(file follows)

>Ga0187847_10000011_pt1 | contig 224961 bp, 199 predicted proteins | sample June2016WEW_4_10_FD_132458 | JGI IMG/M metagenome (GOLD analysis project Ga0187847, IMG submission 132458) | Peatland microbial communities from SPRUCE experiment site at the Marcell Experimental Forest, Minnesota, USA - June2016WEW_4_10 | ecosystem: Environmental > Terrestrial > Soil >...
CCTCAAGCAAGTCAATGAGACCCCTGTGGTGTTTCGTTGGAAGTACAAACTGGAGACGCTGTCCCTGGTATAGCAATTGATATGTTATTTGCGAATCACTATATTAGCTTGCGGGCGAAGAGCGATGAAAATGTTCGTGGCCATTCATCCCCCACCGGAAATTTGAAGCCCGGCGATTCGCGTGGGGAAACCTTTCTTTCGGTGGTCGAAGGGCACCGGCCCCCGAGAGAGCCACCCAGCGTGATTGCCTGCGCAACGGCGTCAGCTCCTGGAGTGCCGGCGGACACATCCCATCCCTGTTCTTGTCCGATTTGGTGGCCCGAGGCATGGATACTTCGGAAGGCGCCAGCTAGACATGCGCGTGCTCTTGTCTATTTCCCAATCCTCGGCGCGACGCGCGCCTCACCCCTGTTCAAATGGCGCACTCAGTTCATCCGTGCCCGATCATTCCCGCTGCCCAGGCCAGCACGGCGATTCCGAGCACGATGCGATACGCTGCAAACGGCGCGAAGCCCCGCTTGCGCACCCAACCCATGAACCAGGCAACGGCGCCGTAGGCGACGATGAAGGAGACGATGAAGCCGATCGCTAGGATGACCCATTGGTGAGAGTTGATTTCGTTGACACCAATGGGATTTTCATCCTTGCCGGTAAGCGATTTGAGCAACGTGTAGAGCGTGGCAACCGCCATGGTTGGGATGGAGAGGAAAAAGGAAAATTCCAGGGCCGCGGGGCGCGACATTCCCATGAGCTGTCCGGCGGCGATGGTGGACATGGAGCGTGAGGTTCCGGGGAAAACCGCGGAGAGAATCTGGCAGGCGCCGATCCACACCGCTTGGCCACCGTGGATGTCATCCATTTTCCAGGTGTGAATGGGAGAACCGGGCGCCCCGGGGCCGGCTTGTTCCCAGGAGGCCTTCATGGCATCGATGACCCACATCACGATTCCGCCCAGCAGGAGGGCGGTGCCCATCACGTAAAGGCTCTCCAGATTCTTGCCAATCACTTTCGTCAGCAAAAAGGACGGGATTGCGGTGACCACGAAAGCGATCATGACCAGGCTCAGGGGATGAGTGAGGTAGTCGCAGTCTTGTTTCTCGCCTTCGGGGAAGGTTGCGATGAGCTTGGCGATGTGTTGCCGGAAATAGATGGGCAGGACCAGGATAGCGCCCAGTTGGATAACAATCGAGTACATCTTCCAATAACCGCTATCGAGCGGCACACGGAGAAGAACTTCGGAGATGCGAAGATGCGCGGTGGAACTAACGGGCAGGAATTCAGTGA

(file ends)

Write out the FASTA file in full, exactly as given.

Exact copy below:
>Ga0187847_10000011_pt1 | contig 224961 bp, 199 predicted proteins | sample June2016WEW_4_10_FD_132458 | JGI IMG/M metagenome (GOLD analysis project Ga0187847, IMG submission 132458) | Peatland microbial communities from SPRUCE experiment site at the Marcell Experimental Forest, Minnesota, USA - June2016WEW_4_10 | ecosystem: Environmental > Terrestrial > Soil >...
CCTCAAGCAAGTCAATGAGACCCCTGTGGTGTTTCGTTGGAAGTACAAACTGGAGACGCTGTCCCTGGTATAGCAATTGATATGTTATTTGCGAATCACTATATTAGCTTGCGGGCGAAGAGCGATGAAAATGTTCGTGGCCATTCATCCCCCACCGGAAATTTGAAGCCCGGCGATTCGCGTGGGGAAACCTTTCTTTCGGTGGTCGAAGGGCACCGGCCCCCGAGAGAGCCACCCAGCGTGATTGCCTGCGCAACGGCGTCAGCTCCTGGAGTGCCGGCGGACACATCCCATCCCTGTTCTTGTCCGATTTGGTGGCCCGAGGCATGGATACTTCGGAAGGCGCCAGCTAGACATGCGCGTGCTCTTGTCTATTTCCCAATCCTCGGCGCGACGCGCGCCTCACCCCTGTTCAAATGGCGCACTCAGTTCATCCGTGCCCGATCATTCCCGCTGCCCAGGCCAGCACGGCGATTCCGAGCACGATGCGATACGCTGCAAACGGCGCGAAGCCCCGCTTGCGCACCCAACCCATGAACCAGGCAACGGCGCCGTAGGCGACGATGAAGGAGACGATGAAGCCGATCGCTAGGATGACCCATTGGTGAGAGTTGATTTCGTTGACACCAATGGGATTTTCATCCTTGCCGGTAAGCGATTTGAGCAACGTGTAGAGCGTGGCAACCGCCATGGTTGGGATGGAGAGGAAAAAGGAAAATTCCAGGGCCGCGGGGCGCGACATTCCCATGAGCTGTCCGGCGGCGATGGTGGACATGGAGCGTGAGGTTCCGGGGAAAACCGCGGAGAGAATCTGGCAGGCGCCGATCCACACCGCTTGGCCACCGTGGATGTCATCCATTTTCCAGGTGTGAATGGGAGAACCGGGCGCCCCGGGGCCGGCTTGTTCCCAGGAGGCCTTCATGGCATCGATGACCCACATCACGATTCCGCCCAGCAGGAGGGCGGTGCCCATCACGTAAAGGCTCTCCAGATTCTTGCCAATCACTTTCGTCAGCAAAAAGGACGGGATTGCGGTGACCACGAAAGCGATCATGACCAGGCTCAGGGGATGAGTGAGGTAGTCGCAGTCTTGTTTCTCGCCTTCGGGGAAGGTTGCGATGAGCTTGGCGATGTGTTGCCGGAAATAGATGGGCAGGACCAGGATAGCGCCCAGTTGGATAACAATCGAGTACATCTTCCAATAACCGCTATCGAGCGGCACACGGAGAAGAACTTCGGAGATGCGAAGATGCGCGGTGGAACTAACGGGCAGGAATTCAGTGA